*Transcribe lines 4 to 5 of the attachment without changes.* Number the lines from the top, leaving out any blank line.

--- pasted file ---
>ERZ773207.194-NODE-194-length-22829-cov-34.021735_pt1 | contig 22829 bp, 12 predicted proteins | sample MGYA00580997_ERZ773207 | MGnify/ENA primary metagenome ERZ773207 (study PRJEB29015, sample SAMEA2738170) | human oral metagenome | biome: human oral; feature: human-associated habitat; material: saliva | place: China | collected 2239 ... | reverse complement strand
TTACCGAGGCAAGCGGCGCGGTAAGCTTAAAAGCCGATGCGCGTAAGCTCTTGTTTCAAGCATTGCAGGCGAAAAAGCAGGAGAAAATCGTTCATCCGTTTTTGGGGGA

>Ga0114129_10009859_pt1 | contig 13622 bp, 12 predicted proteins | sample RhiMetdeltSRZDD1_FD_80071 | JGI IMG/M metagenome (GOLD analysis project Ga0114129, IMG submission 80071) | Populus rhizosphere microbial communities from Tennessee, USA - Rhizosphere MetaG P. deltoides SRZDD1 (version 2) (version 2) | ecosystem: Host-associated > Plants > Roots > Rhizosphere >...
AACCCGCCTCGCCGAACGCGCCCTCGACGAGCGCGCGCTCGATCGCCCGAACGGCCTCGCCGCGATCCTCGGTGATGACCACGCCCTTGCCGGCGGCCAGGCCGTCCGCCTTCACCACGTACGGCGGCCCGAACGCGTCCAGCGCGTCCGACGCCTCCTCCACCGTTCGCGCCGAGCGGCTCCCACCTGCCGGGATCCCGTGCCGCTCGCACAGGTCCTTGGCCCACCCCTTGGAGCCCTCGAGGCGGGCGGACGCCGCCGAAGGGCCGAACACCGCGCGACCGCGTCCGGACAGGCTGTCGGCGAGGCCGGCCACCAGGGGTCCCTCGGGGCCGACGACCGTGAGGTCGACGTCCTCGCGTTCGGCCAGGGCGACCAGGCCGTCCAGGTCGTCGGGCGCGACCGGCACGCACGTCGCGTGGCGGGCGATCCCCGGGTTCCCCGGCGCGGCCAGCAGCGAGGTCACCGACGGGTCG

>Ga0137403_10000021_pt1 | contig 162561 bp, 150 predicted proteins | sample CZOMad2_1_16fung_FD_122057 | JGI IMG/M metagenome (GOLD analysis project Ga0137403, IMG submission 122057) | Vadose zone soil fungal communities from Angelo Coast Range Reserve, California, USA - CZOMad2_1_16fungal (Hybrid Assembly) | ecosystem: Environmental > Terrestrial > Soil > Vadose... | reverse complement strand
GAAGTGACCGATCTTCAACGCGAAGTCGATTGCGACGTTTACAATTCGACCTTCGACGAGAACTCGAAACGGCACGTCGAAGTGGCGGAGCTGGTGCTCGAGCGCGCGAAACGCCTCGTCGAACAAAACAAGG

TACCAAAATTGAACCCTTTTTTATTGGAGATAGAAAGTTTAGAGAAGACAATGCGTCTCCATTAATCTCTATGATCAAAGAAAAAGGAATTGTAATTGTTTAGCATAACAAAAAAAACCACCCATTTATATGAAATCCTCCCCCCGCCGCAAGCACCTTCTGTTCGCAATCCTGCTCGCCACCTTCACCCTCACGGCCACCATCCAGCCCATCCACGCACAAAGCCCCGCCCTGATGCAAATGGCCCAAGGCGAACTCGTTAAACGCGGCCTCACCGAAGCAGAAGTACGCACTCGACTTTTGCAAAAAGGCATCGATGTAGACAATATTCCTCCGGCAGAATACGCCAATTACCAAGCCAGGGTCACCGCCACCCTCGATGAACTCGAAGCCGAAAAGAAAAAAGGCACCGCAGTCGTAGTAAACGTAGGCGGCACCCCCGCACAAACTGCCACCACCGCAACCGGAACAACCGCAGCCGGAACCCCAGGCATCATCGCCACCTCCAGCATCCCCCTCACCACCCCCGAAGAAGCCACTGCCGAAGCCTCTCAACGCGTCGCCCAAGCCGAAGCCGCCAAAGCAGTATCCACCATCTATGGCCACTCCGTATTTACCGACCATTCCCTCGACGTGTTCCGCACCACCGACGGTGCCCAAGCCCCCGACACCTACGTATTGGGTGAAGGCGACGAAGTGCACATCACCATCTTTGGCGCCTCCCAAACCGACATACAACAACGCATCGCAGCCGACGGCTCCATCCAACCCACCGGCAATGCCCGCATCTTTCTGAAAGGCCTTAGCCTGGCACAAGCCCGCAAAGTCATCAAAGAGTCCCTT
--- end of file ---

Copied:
AACCCGCCTCGCCGAACGCGCCCTCGACGAGCGCGCGCTCGATCGCCCGAACGGCCTCGCCGCGATCCTCGGTGATGACCACGCCCTTGCCGGCGGCCAGGCCGTCCGCCTTCACCACGTACGGCGGCCCGAACGCGTCCAGCGCGTCCGACGCCTCCTCCACCGTTCGCGCCGAGCGGCTCCCACCTGCCGGGATCCCGTGCCGCTCGCACAGGTCCTTGGCCCACCCCTTGGAGCCCTCGAGGCGGGCGGACGCCGCCGAAGGGCCGAACACCGCGCGACCGCGTCCGGACAGGCTGTCGGCGAGGCCGGCCACCAGGGGTCCCTCGGGGCCGACGACCGTGAGGTCGACGTCCTCGCGTTCGGCCAGGGCGACCAGGCCGTCCAGGTCGTCGGGCGCGACCGGCACGCACGTCGCGTGGCGGGCGATCCCCGGGTTCCCCGGCGCGGCCAGCAGCGAGGTCACCGACGGGTCG

>Ga0137403_10000021_pt1 | contig 162561 bp, 150 predicted proteins | sample CZOMad2_1_16fung_FD_122057 | JGI IMG/M metagenome (GOLD analysis project Ga0137403, IMG submission 122057) | Vadose zone soil fungal communities from Angelo Coast Range Reserve, California, USA - CZOMad2_1_16fungal (Hybrid Assembly) | ecosystem: Environmental > Terrestrial > Soil > Vadose... | reverse complement strand